Unit 2A Production (part 1 lesson 1 - 4) Unit 2A Part 2 here


Lesson 1


This is the classwork files:

Here is the PowerPoint for this week:

and this is the homework:

Here is a video about employment structures

Click here for full screen version



Lesson 2


This is the classwork files:

Here is the PowerPoint for this week:

and this is the homework:

An article about slash and burn

Click here for full screen version


Lesson 3


This is the classwork files:

Here is the PowerPoint for this week:

and this is the homework:

Homework Link: Future Foods debate
GM links here pros, cons and possibilities

An example of GM developments:Modified Plants May Yield More Biofuel and also could help cows with stomach ache!

Lesson 4 This is the classwork files:

Here is the PowerPoint for this week:

and this is the homework:

The links from the HW sheet
http://www.bbc.co.uk/food/food_matters/foodmiles.shtml
http://www.relu.ac.uk/events/SciWeek2006/DebateReport170306FoodMiles.pdf
http://www.carboncounted.co.uk/IsBuyingOrganicMoreCarbonFriendly.html
http://www.dfid.gov.uk/news/files/foodmiles.asp
http://www.dfid.gov.uk/News/files/Speeches/trade/hilary-valentine-speech.asp
http://www.dfid.gov.uk/News/files/Speeches/trade/hilary-valentine-speech.asp
http://www.edie.net/news/news_story.asp?id=11072&channel=0
http://www.telegraph.co.uk/earth/agriculture/foodmiles/3300679/Organic-food-air-miles-are-catastrophic.html
http://www.soilassociation.org/web/sa/saweb.nsf/848d689047cb466780256a6b00298980/ea55b48ede650dc78025731b002d9434?OpenDocument
http://www.nigelsecostore.com/blog/2007/07/30/food-miles-furore/
http://www.guardian.co.uk/environment/2008/oct/08/food.consumerpages


What Kenyans say about air miles



Useful links: CGIAR, the Cosultative Group on International Agricultural Research, is a link page to the avenues they are exploring - interactive. It look at many of the issues you need to examine that help overcome the physical limitation.
A method used by LICs to increase productivity
SRI MANAGEMENT PRACTICES ( System of Rice Intensification )

Where is it done:
Concerned over inadequate monsoon this year, Sri Lanka plans to introduce a new technique for rice cultivation that would reduce the water requirement by over one third of the present level utilised for the purpose.
Under the System of Rice Intensifications (SRI), a production of one kilo of rice, after converting it from paddy, would require only 800 litres of water as against the current use of little less than 3000 litres to produce the same amount of the food grain.
Also in the Philippines, India, Pakistan and some countries in Africa

SRI increases rice production and raises the productivity of land, labor, water and capital through different practices for managing:

Rice plants - Seedlings are transplanted:

  • very young -- usually just 8-12 days old, with just two small leaves
  • carefully and quickly to have minimum trauma to the roots
  • singly, only one per hill instead of 3-4 together to avoid root competition
  • widely spaced to encourage greater root and canopy growth
  • in a square grid pattern, 25x25 cm or wider -- 30x30 cm or 40x40 cm, even up to 50x50 cm with the best quality soil

Soil - This is kept moist but well-drained and aerated, with good structure and enough organic matter to support increased biological activity. The quality and health of the soil is the key to best production.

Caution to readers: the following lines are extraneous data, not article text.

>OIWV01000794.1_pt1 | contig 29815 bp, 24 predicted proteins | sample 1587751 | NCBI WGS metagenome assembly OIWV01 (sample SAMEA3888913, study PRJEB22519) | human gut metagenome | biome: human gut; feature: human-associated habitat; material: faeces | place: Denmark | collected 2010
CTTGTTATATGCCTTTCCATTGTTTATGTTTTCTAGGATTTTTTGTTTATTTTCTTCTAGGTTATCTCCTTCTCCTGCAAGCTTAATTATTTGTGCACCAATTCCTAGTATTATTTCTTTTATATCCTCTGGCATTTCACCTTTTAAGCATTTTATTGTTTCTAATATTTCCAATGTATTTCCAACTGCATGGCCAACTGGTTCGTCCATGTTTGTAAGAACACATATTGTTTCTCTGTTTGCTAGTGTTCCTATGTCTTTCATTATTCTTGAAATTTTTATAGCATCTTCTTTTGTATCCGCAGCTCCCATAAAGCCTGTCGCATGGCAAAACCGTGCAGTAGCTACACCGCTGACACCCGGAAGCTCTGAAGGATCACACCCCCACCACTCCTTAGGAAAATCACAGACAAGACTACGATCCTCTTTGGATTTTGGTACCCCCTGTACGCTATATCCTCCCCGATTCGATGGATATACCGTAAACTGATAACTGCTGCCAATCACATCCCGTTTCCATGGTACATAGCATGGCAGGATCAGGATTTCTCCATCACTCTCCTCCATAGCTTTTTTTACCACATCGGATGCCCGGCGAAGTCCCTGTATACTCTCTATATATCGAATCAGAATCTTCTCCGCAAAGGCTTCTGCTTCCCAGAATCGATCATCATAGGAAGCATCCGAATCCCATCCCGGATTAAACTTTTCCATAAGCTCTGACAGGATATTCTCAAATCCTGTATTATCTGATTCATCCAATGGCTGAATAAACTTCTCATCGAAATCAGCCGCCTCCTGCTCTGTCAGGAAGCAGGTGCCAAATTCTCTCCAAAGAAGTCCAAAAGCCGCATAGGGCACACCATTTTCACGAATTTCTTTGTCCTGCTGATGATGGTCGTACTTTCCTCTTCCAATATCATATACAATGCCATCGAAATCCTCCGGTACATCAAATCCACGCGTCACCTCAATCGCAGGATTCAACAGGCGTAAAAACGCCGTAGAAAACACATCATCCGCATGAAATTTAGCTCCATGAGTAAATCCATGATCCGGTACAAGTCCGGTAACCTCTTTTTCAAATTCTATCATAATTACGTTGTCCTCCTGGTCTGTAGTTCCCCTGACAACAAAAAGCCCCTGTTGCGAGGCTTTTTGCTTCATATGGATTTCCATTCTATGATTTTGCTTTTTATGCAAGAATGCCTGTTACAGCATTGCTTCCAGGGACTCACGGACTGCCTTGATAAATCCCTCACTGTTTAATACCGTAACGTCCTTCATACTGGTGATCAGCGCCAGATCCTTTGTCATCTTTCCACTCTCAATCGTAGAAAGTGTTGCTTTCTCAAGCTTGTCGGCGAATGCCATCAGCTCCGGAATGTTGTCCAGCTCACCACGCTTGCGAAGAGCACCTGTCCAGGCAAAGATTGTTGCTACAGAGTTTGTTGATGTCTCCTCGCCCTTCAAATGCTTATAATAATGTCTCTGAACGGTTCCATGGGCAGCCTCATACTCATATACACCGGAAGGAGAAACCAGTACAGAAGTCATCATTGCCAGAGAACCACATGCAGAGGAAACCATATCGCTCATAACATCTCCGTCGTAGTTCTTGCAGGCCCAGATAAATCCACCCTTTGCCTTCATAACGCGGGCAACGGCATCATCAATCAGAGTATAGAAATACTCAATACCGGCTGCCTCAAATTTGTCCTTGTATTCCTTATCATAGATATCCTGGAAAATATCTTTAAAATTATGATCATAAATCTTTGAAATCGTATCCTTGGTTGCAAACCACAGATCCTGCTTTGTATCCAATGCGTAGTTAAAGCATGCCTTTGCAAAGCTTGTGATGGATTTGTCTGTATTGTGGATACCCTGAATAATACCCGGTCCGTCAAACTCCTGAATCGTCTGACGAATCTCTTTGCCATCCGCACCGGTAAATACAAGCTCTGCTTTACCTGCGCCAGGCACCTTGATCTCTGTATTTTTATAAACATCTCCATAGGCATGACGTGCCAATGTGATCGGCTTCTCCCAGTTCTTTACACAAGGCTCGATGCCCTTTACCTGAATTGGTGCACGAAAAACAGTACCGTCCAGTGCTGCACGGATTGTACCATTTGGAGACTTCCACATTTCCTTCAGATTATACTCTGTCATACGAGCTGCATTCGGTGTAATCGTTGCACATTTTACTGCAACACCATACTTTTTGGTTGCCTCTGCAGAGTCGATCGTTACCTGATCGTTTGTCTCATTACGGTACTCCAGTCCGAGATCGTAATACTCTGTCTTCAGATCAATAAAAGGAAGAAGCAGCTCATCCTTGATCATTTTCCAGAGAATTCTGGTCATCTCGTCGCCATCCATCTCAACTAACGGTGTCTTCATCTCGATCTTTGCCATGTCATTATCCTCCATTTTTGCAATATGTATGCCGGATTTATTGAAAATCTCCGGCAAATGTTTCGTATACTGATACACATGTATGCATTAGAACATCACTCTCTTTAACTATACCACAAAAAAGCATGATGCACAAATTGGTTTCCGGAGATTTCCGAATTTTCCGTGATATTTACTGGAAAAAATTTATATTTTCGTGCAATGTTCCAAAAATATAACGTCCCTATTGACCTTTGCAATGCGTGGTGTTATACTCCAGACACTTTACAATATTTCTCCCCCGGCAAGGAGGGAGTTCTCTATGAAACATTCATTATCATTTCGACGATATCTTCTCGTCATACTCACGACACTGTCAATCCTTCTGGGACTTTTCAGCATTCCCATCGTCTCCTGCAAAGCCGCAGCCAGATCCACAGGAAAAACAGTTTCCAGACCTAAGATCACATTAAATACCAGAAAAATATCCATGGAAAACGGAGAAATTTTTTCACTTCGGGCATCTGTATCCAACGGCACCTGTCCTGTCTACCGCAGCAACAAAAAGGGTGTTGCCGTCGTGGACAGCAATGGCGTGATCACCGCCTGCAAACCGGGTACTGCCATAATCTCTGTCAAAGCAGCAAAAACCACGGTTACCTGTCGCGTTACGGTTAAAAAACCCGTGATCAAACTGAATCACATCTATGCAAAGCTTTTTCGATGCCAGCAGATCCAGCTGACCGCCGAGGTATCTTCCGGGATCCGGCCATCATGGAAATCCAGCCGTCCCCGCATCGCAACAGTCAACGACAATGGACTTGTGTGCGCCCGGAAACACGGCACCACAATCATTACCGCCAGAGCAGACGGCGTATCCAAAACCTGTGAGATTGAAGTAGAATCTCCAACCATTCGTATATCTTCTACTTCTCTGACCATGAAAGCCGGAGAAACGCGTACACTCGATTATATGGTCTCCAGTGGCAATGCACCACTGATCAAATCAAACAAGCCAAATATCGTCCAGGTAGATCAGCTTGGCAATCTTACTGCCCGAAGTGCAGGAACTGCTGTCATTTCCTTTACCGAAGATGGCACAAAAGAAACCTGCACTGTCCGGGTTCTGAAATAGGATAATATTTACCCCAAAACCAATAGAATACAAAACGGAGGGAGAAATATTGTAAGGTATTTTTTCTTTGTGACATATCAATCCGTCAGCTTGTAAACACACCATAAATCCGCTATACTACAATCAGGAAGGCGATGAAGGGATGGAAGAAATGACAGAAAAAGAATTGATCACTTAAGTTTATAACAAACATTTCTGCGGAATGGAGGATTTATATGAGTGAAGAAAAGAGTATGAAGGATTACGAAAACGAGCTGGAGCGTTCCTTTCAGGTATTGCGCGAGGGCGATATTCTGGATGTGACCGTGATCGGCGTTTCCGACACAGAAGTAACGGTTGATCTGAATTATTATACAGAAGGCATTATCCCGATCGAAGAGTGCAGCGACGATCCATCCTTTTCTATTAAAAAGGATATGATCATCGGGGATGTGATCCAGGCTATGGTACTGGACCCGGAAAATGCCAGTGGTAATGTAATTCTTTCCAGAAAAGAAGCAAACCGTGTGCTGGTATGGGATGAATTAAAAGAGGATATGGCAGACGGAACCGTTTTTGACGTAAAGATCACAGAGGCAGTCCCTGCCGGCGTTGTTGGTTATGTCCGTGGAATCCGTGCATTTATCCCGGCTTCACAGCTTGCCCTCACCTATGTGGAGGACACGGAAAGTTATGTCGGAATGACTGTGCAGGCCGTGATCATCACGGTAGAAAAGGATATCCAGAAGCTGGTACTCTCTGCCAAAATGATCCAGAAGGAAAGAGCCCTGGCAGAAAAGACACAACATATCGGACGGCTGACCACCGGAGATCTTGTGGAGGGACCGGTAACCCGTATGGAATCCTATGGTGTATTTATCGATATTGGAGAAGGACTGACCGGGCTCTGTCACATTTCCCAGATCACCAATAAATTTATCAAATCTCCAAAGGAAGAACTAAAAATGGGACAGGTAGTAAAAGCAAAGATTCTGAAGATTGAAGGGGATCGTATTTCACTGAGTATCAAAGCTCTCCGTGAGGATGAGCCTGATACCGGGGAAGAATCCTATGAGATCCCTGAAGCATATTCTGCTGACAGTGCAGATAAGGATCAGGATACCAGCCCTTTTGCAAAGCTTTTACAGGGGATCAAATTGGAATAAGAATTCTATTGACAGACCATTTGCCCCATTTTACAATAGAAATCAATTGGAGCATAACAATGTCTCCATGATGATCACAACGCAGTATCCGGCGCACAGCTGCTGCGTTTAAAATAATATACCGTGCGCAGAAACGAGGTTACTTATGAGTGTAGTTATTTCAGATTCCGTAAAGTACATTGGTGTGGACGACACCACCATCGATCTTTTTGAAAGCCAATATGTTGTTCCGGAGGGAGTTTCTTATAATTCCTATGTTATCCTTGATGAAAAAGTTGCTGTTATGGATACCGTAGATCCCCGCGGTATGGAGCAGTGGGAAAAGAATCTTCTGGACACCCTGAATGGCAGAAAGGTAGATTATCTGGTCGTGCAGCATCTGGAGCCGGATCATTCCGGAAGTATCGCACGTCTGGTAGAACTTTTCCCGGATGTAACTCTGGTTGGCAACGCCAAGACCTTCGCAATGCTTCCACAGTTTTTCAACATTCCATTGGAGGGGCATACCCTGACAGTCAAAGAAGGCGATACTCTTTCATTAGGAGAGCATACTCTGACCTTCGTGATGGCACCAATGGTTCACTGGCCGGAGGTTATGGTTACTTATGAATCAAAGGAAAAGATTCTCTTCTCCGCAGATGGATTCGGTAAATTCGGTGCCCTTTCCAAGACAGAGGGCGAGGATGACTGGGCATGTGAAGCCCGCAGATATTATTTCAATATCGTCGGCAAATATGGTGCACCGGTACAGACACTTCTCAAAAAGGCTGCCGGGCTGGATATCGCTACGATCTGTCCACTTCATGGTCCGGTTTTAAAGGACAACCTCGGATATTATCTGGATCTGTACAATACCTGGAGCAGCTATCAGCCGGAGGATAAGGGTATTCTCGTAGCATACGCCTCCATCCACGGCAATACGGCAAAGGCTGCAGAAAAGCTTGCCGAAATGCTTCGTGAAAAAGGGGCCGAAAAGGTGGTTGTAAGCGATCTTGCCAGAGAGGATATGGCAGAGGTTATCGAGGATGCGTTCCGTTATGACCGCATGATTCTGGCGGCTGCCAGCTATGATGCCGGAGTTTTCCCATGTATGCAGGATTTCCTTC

Water - Only a minimum of water is applied during the vegetative growth period, and then only a thin layer of water is maintained on the field during the flowering and grain filling stage. Alternatively, to save labor time, some farmers flood and drain (dry) their fields in 3-5 day cycles with good results. Best water management practices depend on soil type, labor availability and other factors, so farmers should experiment on how best to apply the principle of having moist but well-drained soil while thier rice plants are growing.

Nutrients - Soil nutrient supplies should be augmented, preferably with compost, made from any available biomass. Better quality compost such as with manure can give additional yield advantages. Chemical fertilizer can be used and gives better results than with no nutrient amendments, but it contributes less to good soil structure and active microbial communities in the rhizosphere than does organic matter. At least initially, nutrient amendments may not be necessary to achieve higher yields with the other SRI practices, but it is desirable to build up soil fertility over time. Rice-root exudation, greater with SRI, enhances soil fertility.

Weeds - Since weeds become a problem in fields that are not kept flooded, weeding is necessary at least once or twice, starting 10-12 days after transplanting, and preferably 3 or 4 times before the canopy closes. Using a rotary hoe -- a simple, inexpensive, mechanical push-weeder has the advantage of aerating the soil at the same time that weeds are eliminated. (They are left in the soil to decompose so their nutrients are not lost.) Additional weedings beyond two increase yield more than enough under most conditions to justify the added labor costs. A variety of available weeders are shown in the WASSAN publication "Weeders: A Reference Compendium."

For more details, see one of the "manuals" on SRI that are available in Cambodian, English, French, Nepali, Spanish, Thaiand other languages. ("Manuals" is put in quotation marks because we do not think of or promote SRI as a technology with a fixed set of practices; it is not a "package" to be adopted in a fixed way.) There are a number of variations in the practices that should be considered and evaluated under field conditions.